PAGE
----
To practice this therapy, place your good limb outside the mirror box and your flaccid arm inside the box. Next, start doing hand therapy exercises with your non-paralyzed hand.
When you look at the box, you will see your good hand moving in the place where your flaccid arm should be. This simulated visual feedback activates mirror neurons in the premotor cortex, the part of the brain that controls movement.
In other words, mirror therapy essentially tricks the brain into thinking it is moving your flaccid hand, which in turn activates neuroplasticity.
3. Electrical Stimulation
Electrical stimulation is another excellent way to re-link your muscles to your brain. It works by sending an electrical impulse directly to your affected muscles, causing them to contract.
Studies have shown that e-stim can actually prime the motor cortex and make neuroplasticity more effective.
Combine electrical stimulation with passive exercise to get the best results. The more you stimulate your brain like this, the better its link with your muscles will be.
Other effective ways to stimulate your muscles include tapping the muscles you want to activate and quick stretches.
4. Mental Practice
Along with passive exercise, mentally visualizing yourself moving your flaccid muscles can also activate neural plasticity.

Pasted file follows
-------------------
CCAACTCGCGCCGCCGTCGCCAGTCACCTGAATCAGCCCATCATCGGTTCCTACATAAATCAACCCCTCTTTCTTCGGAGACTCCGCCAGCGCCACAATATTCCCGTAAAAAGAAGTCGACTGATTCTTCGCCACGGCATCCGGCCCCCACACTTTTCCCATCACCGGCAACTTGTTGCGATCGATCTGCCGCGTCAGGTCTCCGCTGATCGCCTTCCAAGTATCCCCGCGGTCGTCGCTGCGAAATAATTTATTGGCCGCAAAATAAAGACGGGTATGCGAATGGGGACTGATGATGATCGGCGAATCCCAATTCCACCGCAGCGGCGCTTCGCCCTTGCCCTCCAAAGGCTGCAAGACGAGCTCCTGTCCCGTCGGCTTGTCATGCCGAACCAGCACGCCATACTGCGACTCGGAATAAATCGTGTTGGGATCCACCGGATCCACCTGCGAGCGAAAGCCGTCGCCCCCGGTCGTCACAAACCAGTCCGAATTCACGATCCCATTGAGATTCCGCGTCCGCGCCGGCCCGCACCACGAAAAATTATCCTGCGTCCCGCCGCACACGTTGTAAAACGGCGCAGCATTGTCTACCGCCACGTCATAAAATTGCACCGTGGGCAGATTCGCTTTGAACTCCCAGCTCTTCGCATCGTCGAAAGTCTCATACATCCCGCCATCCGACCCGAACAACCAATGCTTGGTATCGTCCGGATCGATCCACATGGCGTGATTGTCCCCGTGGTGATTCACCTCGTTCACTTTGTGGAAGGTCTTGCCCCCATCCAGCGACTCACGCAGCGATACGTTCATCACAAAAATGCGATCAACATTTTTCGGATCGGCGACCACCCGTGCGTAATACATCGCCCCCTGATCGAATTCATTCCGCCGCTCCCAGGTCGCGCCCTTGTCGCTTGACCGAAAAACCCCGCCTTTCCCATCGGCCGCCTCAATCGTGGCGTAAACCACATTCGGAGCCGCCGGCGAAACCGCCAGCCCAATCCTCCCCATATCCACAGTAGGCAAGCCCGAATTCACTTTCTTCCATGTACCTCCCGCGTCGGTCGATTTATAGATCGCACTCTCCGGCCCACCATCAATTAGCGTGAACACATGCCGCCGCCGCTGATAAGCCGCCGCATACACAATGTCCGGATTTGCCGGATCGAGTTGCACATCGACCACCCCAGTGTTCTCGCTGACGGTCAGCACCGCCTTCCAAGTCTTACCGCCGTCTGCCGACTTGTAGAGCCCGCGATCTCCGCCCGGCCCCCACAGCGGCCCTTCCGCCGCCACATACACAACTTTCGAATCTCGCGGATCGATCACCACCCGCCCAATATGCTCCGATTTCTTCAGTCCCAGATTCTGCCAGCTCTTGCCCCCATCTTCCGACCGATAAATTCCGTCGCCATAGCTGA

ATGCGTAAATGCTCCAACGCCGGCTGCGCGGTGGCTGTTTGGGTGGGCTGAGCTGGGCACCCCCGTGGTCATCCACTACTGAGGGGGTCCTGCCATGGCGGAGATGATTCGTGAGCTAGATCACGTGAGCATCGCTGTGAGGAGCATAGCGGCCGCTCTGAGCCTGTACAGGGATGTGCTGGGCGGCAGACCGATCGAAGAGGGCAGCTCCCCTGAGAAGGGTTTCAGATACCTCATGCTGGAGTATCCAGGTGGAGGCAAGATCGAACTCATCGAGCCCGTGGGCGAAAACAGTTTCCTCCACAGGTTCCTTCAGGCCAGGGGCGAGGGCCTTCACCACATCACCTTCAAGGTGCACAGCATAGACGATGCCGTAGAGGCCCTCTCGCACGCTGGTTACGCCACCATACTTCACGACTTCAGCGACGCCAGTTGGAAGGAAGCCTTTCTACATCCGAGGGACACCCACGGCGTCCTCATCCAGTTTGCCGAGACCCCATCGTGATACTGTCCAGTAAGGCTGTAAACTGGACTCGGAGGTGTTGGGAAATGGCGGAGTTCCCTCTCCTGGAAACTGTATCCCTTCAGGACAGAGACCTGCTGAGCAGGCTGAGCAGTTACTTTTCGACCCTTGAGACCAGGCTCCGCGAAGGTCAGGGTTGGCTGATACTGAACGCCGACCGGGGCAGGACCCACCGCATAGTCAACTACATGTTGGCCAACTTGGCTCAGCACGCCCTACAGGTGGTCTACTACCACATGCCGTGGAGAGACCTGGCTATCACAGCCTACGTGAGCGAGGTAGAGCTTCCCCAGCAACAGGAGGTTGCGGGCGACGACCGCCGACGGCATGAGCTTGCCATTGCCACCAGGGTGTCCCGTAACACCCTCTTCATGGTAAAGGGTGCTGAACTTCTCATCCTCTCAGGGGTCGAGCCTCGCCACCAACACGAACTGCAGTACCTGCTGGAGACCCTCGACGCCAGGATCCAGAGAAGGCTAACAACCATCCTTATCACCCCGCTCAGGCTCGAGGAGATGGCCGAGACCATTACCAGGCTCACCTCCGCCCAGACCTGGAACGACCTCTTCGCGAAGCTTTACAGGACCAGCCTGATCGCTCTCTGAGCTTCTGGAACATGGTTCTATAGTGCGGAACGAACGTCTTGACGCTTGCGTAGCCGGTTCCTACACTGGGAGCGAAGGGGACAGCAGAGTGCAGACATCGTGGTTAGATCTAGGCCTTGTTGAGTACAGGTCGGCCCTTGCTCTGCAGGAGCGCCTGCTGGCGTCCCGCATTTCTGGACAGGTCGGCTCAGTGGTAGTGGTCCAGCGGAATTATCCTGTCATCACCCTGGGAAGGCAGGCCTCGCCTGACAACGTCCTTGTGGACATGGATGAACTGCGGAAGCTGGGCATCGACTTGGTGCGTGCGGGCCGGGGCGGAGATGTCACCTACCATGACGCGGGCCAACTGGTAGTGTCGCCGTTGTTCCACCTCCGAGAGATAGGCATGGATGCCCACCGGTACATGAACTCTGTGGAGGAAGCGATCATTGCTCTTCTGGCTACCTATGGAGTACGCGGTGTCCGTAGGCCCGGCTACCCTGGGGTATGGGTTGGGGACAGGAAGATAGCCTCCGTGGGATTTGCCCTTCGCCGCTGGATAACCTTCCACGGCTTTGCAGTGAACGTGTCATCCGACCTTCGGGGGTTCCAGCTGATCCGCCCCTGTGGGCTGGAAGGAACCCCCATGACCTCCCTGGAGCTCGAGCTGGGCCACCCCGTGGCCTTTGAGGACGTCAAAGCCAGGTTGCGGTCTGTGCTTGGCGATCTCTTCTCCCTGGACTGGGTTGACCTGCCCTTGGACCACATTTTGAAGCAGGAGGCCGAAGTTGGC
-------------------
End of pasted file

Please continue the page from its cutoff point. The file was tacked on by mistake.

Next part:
Therapists call this mental practice, and several studies have shown that it engages the same brain regions as physical movement.
This, therefore, makes mental practice a great way to reconnect your mind to your muscles and overcome flaccidity after stroke. It’s something you can easily practice at home on your own too.
Once again, for the best results, combine mental practice with passive range of motion exercises.
While your therapist or caregiver moves your arm, close your eyes and imagine you are moving your arm yourself. This can boost neuroplasticity and help you recover full movement faster.
5. Active Exercise
The more you use the therapies suggested above, the more the connection between your brain and muscles will grow.
Eventually, you should regain minimal movement in your affected limb. For example, you may start to see twitches in your arm or hand. When this occurs, you’ll want to take immediate advantage.
Therefore, even if you can only move a few centimeters at a time, you must start practicing repetitive, active exercises to reinforce your neural connections.
One of the best ways to get yourself to accomplish high repetition of rehab exercises is to use FitMi home therapy. This device helps patients engage their entire body, including their hands, arms, and core.
FitMi is the reason one patient with flaccidity after stroke was able to move his arm for the first time after only three weeks of exercise.
Overcoming Flaccidity After Stroke
Flaccidity after stroke can be a hard period to deal with. However, for most people, this stage does not last very long. With time, you should enter the second phase of stroke recovery, where flexion synergy patterns occur.
But to avoid possible muscle atrophy, it is better not to wait for this to happen on its own. Instead, you can hasten through the exercises in this article.
The more you stimulate your muscles, the more you can reinforce communication between your mind and muscles and regain functional movement.